Johnson also tempted fate when he opened his own black and tan club (bars where blacks and whites mingled freely) called Cafe du Champion in Chicago’s notorious Levee district. It closed after just three months thanks to a crackdown on the area. It is important to remember that such crackdowns on interracial vice districts, along with the passage of the Mann Act, effectively criminalized consensual relationships between black men and white women in states where there were no antimiscegenation laws.
Outside the United States, Johnson’s performance of New Negro masculinity appealed to men of color in places as far-flung as South Africa, Australia, and Mexico. Some of his biggest fans were the native African houseboys (domestic servants) and mineworkers who lived in towns and cities across the Rand. He also became a hero to the men of the Color Progressive Association of New South Wales, a political organization composed of African American, West Indian, and Aboriginal men who crossed paths as sailors and stevedores on Sydney’s docks. The U.S. government even had agents following Johnson’s moves in Mexico, for they feared that he would incite a dangerous collaboration between Mexican radicals and African Americans living in the border region.
Given these aspects of Johnson’s legacy, it is rather ironic that two white Republican boxing aficionados, Senator McCain and Representative King, have been at the helm of the pardon campaign since 2009. Although they claim that their actions on behalf of Johnson are not politically motivated, King has stated publicly that a pardon for the wronged black heavyweight would be a “strong symbol of racial and political harmony” (one desperately needed by the GOP at a moment when they are trying to figure out how to bring more people of color into the fold, and especially in the wake of the ridiculously racist pronouncements at the recent CPAC convention).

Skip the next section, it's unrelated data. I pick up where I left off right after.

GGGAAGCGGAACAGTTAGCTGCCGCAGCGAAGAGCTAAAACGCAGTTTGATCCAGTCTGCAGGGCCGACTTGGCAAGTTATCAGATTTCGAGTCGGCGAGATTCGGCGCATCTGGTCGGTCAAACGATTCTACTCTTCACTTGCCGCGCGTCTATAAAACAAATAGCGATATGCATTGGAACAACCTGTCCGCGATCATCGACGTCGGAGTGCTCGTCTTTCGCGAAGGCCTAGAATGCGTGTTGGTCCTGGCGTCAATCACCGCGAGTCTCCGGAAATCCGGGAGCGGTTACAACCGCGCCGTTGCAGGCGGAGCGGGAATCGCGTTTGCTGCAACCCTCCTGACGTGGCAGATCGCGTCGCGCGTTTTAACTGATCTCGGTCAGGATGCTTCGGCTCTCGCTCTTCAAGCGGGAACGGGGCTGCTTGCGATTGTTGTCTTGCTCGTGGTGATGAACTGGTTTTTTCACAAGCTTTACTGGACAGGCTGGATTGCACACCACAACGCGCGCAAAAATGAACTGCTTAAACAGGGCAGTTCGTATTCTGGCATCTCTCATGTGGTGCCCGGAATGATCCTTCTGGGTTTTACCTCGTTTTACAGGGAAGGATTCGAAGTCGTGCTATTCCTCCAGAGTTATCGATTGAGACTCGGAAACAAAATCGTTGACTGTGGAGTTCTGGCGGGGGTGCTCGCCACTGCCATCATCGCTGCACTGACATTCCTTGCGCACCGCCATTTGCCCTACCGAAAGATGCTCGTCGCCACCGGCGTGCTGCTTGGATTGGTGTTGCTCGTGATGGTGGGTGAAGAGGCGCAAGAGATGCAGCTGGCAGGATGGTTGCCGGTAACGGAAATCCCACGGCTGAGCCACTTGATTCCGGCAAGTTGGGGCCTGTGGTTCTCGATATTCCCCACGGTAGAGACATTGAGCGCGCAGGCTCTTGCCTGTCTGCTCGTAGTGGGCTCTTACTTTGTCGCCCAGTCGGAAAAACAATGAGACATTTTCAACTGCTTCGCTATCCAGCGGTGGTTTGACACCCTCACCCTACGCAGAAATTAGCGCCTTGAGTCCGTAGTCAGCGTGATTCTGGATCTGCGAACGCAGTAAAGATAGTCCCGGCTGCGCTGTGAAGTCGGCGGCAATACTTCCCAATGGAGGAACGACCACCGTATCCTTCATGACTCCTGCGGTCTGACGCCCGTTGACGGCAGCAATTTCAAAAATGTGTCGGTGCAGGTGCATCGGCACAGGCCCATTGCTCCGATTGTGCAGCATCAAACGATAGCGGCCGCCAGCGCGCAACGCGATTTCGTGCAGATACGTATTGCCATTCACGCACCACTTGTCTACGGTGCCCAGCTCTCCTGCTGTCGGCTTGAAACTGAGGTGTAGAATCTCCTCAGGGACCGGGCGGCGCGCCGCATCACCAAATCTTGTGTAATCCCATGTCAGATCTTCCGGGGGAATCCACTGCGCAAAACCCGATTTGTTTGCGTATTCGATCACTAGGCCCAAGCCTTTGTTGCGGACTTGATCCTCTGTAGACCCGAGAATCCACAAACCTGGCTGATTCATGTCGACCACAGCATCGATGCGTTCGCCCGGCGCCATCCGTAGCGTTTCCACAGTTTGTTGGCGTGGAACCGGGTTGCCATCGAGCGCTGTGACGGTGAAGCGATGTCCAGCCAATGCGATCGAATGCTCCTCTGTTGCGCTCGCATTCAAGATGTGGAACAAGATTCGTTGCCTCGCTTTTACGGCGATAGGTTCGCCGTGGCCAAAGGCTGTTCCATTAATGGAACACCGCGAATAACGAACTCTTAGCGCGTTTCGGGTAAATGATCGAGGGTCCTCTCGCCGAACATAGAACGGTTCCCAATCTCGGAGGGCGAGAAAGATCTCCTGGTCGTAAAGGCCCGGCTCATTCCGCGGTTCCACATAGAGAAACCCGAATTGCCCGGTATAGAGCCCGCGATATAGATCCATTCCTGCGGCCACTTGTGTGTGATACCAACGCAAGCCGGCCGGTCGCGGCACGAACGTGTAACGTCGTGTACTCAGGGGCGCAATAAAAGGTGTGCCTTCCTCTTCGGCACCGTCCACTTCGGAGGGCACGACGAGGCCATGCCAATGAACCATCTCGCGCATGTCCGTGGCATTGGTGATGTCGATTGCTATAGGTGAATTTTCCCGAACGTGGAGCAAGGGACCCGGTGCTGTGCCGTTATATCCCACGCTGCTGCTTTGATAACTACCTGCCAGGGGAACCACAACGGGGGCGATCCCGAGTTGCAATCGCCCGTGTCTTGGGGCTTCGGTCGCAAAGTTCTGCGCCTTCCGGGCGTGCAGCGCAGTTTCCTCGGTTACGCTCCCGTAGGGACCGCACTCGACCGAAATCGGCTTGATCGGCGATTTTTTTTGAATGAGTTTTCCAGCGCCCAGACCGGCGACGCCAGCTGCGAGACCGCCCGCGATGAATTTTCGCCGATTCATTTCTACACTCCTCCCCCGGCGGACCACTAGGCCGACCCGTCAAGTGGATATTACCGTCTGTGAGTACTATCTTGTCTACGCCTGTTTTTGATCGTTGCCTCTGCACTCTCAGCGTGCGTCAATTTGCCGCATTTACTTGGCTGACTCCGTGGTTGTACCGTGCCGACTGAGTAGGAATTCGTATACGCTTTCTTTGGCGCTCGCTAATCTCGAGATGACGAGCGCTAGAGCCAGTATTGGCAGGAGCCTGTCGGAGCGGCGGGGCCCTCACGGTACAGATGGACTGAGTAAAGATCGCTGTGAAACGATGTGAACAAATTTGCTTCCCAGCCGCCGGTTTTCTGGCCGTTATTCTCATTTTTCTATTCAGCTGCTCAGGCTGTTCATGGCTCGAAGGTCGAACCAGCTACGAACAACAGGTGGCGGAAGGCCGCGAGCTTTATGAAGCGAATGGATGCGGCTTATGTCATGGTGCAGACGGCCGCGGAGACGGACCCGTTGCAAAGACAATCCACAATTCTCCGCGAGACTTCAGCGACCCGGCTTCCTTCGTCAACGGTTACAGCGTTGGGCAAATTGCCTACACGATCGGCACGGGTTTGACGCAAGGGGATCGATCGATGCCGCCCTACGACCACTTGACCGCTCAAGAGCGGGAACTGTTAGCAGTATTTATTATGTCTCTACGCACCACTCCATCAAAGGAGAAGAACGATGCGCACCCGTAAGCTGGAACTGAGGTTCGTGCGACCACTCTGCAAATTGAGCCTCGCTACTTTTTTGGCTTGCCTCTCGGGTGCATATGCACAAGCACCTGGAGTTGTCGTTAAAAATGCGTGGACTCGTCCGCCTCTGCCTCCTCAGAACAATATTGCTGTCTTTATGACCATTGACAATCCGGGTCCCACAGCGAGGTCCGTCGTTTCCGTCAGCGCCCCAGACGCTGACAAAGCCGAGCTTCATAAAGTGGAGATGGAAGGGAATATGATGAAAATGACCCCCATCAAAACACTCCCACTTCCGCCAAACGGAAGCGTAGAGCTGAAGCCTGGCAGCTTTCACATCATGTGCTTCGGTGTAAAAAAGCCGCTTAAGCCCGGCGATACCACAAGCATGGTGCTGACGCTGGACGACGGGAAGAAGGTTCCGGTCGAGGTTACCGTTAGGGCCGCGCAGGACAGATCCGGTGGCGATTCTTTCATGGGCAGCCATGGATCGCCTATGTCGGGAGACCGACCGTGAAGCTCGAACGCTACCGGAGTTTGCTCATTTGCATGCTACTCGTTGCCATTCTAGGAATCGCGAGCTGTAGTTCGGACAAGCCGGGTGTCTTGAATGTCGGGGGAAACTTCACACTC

Of course, the Democrats are by no means innocent in the political jockeying surrounding the campaign to pardon Johnson. How poetic would it be for the first black president of the United States to pardon the first black world heavyweight champion on the 100th anniversary of Johnson’s conviction?
I fear that a posthumous pardon of Johnson, however right and just, would be used by politicians on both sides of the aisle to demonstrate their respective parties’ supposed commitment to improving the lives of people of color, especially poor and working-class people of color. However, such a professed concern simply is not reflected in their legislative records. Standing policies, largely supported by both parties, continue to sanction the violent policing and mass incarceration of black and brown youth, the mass deportation of “illegal aliens,” the drone strikes that wound and kill people of color abroad, the hamstringing of public and private sector unions, and the disinvestment from social services designed to help those in crisis. Interestingly enough, the bipartisan resolution to pardon the black champion was put forth just four days after partisan gridlock put the sequester cuts in motion – government cuts that are hurting the very people (poor and working-class African Americans) who made up Johnson’s largest fan base back in the early 1900s.
For a presidential pardon to be meaningful and transformative, it must be envisioned as a beginning rather than an end – as a way for us to come together and publicly reaffirm our shared commitment to honoring the long history of black America’s freedom struggle and to continue fighting all forms of discrimination. Such a pardon would send a symbolic message to people at home and abroad that the United States remains dedicated to the pursuit of racial justice and equality, and that it embraces the model of democratic free speech and political self-determination that Johnson embodied.